I was in the first grade. The public address system came on at approximately two o'clock; we were told that school was dismissed since President Kennedy had been shot.
I walked home (can you imagine a six year old girl walking eight or so blocks to her home, all alone, from school? This was indeed a long time ago.) Some teenagers I met en route were crying. They told me that I should put my head down and cry too, so I did. I did not know what was going on.
As I reached the front steps of the house my mother yanked me in by the arm and slammed the door behind me as if the outside world was no longer a safe place for me. She was probably right.
The television stayed on for the next four days, and we stayed in front of it for most of that time. I don't remember sleeping or eating though I suppose we must have done both.
We did go out once. We had to get our best clothing on for Saturday for a special service at the synagogue where the rabbi led us in the prayer for the dead (Kaddish) for the soul of John Fitzgerald Kennedy. My spring coat was too small. I can still feel the scratchy crinoline and too-tight gloves. I scuffed my feet in the dead leaves as we walked home and back to the television.
YouTube has riveting, uncut footage of several hours of CBS News' coverage of the assassination. It starts with a soap opera, and several commercials actually air after the first announcement of shots is made. Then it switches entirely to the CBS newsroom alternating with shots of the Market Hall in Dallas, where a black waiter is seen crying and wiping his eyes with a table napkin. Few other people in that crowd appear to be affected as strongly. It is amazing to watch Walter Cronkite's reaction to the news as it develops--he is a consummate newsman, but there is a catch in his voice well before the official announcement comes (Dan Rather breaks the news of Kennedy's death ten minutes before official confirmation arrives). Cronkite repeatedly takes his glasses off and puts them on again and there are beads of sweat on his forehead.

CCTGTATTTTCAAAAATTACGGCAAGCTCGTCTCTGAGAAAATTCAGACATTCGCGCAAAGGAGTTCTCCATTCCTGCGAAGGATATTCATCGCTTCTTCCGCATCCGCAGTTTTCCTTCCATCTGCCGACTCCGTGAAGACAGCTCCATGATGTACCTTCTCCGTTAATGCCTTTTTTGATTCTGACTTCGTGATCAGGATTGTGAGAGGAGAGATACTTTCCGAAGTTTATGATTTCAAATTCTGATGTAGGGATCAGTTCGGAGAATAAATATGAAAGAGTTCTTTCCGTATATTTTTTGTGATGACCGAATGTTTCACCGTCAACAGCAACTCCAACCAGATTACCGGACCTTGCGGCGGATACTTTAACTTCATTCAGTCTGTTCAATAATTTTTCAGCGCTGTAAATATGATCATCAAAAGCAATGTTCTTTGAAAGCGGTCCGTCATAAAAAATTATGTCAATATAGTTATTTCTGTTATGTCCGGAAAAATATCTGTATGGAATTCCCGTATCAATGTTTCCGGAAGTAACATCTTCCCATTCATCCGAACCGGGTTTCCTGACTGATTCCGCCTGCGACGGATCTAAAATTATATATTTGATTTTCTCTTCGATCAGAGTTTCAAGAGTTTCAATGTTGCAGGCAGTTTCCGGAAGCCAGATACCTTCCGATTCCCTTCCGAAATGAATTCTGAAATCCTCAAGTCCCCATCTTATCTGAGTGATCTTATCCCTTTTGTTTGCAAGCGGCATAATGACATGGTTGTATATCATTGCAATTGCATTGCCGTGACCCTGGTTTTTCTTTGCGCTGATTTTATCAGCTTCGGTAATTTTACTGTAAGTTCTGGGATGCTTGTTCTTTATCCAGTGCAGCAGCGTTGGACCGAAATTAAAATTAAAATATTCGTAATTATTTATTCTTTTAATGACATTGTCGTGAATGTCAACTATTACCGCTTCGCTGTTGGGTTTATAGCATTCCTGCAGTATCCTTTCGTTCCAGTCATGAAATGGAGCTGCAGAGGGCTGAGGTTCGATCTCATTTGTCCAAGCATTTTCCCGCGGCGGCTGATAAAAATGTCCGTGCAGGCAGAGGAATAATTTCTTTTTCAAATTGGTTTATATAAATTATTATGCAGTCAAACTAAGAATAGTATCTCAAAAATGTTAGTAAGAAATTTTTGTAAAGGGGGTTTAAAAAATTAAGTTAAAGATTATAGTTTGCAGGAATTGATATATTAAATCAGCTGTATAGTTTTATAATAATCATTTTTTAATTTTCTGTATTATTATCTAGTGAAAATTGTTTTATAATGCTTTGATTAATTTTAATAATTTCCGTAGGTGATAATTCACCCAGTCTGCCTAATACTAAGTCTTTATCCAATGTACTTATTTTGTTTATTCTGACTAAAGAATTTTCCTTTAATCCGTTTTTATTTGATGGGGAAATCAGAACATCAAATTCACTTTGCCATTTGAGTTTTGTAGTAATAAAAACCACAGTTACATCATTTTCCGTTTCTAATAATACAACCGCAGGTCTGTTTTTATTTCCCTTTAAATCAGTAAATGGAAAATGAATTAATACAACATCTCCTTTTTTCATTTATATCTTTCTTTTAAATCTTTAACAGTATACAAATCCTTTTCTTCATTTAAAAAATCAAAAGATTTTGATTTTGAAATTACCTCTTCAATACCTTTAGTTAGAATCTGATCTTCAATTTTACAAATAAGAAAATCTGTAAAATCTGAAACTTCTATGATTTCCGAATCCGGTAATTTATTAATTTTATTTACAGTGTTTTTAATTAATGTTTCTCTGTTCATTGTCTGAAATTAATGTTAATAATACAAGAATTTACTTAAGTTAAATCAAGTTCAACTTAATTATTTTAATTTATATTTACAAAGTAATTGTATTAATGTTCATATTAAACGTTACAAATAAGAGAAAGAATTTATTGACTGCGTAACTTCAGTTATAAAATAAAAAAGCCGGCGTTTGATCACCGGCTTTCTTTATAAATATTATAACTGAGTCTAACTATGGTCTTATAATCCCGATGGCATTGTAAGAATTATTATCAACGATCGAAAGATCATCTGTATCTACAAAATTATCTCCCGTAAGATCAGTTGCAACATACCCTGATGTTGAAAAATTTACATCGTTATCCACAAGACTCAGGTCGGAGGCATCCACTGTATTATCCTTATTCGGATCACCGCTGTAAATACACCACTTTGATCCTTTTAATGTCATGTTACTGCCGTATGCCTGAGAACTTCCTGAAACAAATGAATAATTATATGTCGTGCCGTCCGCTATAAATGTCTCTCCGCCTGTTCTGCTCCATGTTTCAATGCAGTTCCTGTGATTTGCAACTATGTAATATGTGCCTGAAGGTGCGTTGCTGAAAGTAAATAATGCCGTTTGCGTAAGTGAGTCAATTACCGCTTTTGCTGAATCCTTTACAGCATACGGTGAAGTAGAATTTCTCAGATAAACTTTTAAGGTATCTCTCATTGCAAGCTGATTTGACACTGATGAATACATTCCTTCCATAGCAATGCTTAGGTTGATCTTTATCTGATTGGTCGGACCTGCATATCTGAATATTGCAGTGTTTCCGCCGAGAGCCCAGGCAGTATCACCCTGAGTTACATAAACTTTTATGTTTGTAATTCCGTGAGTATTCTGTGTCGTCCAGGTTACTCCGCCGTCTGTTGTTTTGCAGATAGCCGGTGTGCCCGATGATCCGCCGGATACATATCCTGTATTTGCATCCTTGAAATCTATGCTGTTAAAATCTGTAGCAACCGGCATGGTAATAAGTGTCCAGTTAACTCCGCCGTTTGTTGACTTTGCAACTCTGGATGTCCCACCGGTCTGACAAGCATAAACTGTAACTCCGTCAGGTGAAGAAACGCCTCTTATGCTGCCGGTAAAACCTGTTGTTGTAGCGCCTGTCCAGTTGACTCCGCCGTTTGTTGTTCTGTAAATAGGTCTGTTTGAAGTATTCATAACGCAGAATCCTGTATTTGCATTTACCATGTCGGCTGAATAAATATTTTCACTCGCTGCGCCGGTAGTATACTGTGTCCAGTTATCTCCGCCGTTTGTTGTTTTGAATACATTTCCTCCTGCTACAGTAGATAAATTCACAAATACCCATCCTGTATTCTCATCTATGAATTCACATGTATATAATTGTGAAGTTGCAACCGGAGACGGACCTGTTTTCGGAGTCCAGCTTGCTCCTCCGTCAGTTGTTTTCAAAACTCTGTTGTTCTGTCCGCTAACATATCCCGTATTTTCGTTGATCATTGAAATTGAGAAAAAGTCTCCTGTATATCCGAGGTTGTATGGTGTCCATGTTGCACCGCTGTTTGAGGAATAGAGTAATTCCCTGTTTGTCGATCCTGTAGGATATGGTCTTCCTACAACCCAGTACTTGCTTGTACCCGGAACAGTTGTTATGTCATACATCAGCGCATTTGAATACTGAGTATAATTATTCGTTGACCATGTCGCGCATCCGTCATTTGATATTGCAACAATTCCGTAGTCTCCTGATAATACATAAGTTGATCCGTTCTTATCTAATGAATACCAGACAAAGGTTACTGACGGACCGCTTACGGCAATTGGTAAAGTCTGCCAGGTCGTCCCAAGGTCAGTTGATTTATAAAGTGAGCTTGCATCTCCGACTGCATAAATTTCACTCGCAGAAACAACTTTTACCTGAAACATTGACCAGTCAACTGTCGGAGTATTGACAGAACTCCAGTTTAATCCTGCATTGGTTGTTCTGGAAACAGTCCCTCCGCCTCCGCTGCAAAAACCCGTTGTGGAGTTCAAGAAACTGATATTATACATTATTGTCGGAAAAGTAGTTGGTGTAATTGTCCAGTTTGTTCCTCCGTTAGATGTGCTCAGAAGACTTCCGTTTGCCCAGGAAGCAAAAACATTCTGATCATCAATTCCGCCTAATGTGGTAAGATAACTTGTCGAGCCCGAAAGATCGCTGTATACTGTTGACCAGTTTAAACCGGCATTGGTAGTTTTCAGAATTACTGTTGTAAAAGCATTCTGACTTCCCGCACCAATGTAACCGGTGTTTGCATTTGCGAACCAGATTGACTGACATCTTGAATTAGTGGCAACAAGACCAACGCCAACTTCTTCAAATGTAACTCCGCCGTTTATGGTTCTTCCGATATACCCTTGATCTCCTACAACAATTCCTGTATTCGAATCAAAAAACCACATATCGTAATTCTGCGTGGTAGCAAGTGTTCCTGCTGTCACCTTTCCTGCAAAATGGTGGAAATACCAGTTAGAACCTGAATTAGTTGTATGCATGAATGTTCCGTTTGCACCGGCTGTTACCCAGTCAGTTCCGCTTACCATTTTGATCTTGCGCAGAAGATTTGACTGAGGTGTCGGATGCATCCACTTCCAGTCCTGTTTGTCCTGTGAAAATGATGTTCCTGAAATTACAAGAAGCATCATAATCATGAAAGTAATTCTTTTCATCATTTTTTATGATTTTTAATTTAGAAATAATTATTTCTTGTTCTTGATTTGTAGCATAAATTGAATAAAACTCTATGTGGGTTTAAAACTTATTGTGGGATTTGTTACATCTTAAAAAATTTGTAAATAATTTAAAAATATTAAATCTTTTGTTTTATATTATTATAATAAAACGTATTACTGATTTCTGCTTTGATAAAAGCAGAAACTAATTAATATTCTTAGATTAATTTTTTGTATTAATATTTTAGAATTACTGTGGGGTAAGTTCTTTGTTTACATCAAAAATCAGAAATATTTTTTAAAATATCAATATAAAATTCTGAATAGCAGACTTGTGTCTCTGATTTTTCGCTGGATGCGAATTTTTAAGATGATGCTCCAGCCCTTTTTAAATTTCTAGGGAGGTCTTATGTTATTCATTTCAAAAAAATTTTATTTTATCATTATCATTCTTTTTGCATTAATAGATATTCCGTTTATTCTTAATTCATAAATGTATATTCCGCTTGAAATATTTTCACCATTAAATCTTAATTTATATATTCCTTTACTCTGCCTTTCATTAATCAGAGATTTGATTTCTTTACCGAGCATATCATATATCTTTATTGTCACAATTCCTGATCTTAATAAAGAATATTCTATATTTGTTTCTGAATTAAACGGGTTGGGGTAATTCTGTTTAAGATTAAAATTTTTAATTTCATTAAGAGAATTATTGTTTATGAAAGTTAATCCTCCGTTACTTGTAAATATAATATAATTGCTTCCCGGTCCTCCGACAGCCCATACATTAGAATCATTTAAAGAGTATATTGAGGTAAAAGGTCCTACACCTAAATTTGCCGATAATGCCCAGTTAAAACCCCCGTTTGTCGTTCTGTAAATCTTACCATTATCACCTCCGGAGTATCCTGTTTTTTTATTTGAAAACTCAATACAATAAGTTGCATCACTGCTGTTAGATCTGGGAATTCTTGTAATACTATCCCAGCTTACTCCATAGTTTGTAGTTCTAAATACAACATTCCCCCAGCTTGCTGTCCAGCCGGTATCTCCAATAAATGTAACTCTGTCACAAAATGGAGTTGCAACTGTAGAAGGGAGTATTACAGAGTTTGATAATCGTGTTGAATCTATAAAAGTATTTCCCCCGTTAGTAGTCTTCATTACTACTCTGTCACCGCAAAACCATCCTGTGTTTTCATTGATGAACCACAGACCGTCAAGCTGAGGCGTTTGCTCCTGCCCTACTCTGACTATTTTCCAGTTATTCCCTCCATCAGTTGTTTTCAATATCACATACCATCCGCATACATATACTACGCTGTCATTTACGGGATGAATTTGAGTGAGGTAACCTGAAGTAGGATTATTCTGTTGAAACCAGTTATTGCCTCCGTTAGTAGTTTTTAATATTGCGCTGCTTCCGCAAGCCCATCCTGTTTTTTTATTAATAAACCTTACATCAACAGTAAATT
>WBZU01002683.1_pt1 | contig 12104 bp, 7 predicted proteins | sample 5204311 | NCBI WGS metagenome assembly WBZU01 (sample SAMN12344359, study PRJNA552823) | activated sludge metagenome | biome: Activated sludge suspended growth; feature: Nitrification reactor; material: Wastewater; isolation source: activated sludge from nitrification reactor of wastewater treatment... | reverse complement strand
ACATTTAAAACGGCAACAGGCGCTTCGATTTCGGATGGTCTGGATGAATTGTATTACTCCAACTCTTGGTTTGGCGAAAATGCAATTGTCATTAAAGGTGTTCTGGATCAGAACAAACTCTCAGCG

We are a good deal more cynical and distrustful of politicians now than we were then, but the Kennedy assassination was mourned in heartfelt fashion by men and women of all races and creeds, all over the world. The miracle of the Internet brings the horror of that day back in black and white--and also in uncensored film of the horrific assassination. It is riveting and sickening stuff.